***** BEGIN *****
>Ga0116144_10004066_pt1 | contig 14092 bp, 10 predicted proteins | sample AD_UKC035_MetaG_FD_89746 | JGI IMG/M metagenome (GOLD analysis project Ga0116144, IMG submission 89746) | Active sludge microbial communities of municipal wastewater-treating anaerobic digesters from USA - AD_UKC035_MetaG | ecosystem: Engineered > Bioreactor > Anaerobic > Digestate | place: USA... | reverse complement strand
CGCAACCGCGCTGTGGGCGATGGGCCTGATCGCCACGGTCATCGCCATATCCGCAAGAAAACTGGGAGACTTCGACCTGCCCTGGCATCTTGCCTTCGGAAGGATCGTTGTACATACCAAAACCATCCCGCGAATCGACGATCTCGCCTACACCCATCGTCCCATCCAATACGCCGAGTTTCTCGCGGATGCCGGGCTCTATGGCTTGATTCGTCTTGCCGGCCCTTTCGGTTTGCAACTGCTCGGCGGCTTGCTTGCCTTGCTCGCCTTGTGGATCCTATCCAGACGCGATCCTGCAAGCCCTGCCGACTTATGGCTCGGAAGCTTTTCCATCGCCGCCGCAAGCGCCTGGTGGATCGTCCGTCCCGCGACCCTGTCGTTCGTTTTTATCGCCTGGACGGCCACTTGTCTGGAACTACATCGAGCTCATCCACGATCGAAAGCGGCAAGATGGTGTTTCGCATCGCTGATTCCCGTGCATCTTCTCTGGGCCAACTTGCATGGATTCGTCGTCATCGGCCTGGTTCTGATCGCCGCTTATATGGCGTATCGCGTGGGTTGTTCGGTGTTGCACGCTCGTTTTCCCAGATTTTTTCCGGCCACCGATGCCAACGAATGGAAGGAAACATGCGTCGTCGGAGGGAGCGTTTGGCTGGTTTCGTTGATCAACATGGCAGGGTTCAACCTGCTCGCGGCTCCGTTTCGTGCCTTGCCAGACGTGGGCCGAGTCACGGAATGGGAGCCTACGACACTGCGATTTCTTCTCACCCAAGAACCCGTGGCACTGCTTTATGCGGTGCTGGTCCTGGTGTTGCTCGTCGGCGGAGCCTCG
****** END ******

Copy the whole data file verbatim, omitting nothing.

>Ga0116144_10004066_pt1 | contig 14092 bp, 10 predicted proteins | sample AD_UKC035_MetaG_FD_89746 | JGI IMG/M metagenome (GOLD analysis project Ga0116144, IMG submission 89746) | Active sludge microbial communities of municipal wastewater-treating anaerobic digesters from USA - AD_UKC035_MetaG | ecosystem: Engineered > Bioreactor > Anaerobic > Digestate | place: USA... | reverse complement strand
CGCAACCGCGCTGTGGGCGATGGGCCTGATCGCCACGGTCATCGCCATATCCGCAAGAAAACTGGGAGACTTCGACCTGCCCTGGCATCTTGCCTTCGGAAGGATCGTTGTACATACCAAAACCATCCCGCGAATCGACGATCTCGCCTACACCCATCGTCCCATCCAATACGCCGAGTTTCTCGCGGATGCCGGGCTCTATGGCTTGATTCGTCTTGCCGGCCCTTTCGGTTTGCAACTGCTCGGCGGCTTGCTTGCCTTGCTCGCCTTGTGGATCCTATCCAGACGCGATCCTGCAAGCCCTGCCGACTTATGGCTCGGAAGCTTTTCCATCGCCGCCGCAAGCGCCTGGTGGATCGTCCGTCCCGCGACCCTGTCGTTCGTTTTTATCGCCTGGACGGCCACTTGTCTGGAACTACATCGAGCTCATCCACGATCGAAAGCGGCAAGATGGTGTTTCGCATCGCTGATTCCCGTGCATCTTCTCTGGGCCAACTTGCATGGATTCGTCGTCATCGGCCTGGTTCTGATCGCCGCTTATATGGCGTATCGCGTGGGTTGTTCGGTGTTGCACGCTCGTTTTCCCAGATTTTTTCCGGCCACCGATGCCAACGAATGGAAGGAAACATGCGTCGTCGGAGGGAGCGTTTGGCTGGTTTCGTTGATCAACATGGCAGGGTTCAACCTGCTCGCGGCTCCGTTTCGTGCCTTGCCAGACGTGGGCCGAGTCACGGAATGGGAGCCTACGACACTGCGATTTCTTCTCACCCAAGAACCCGTGGCACTGCTTTATGCGGTGCTGGTCCTGGTGTTGCTCGTCGGCGGAGCCTCG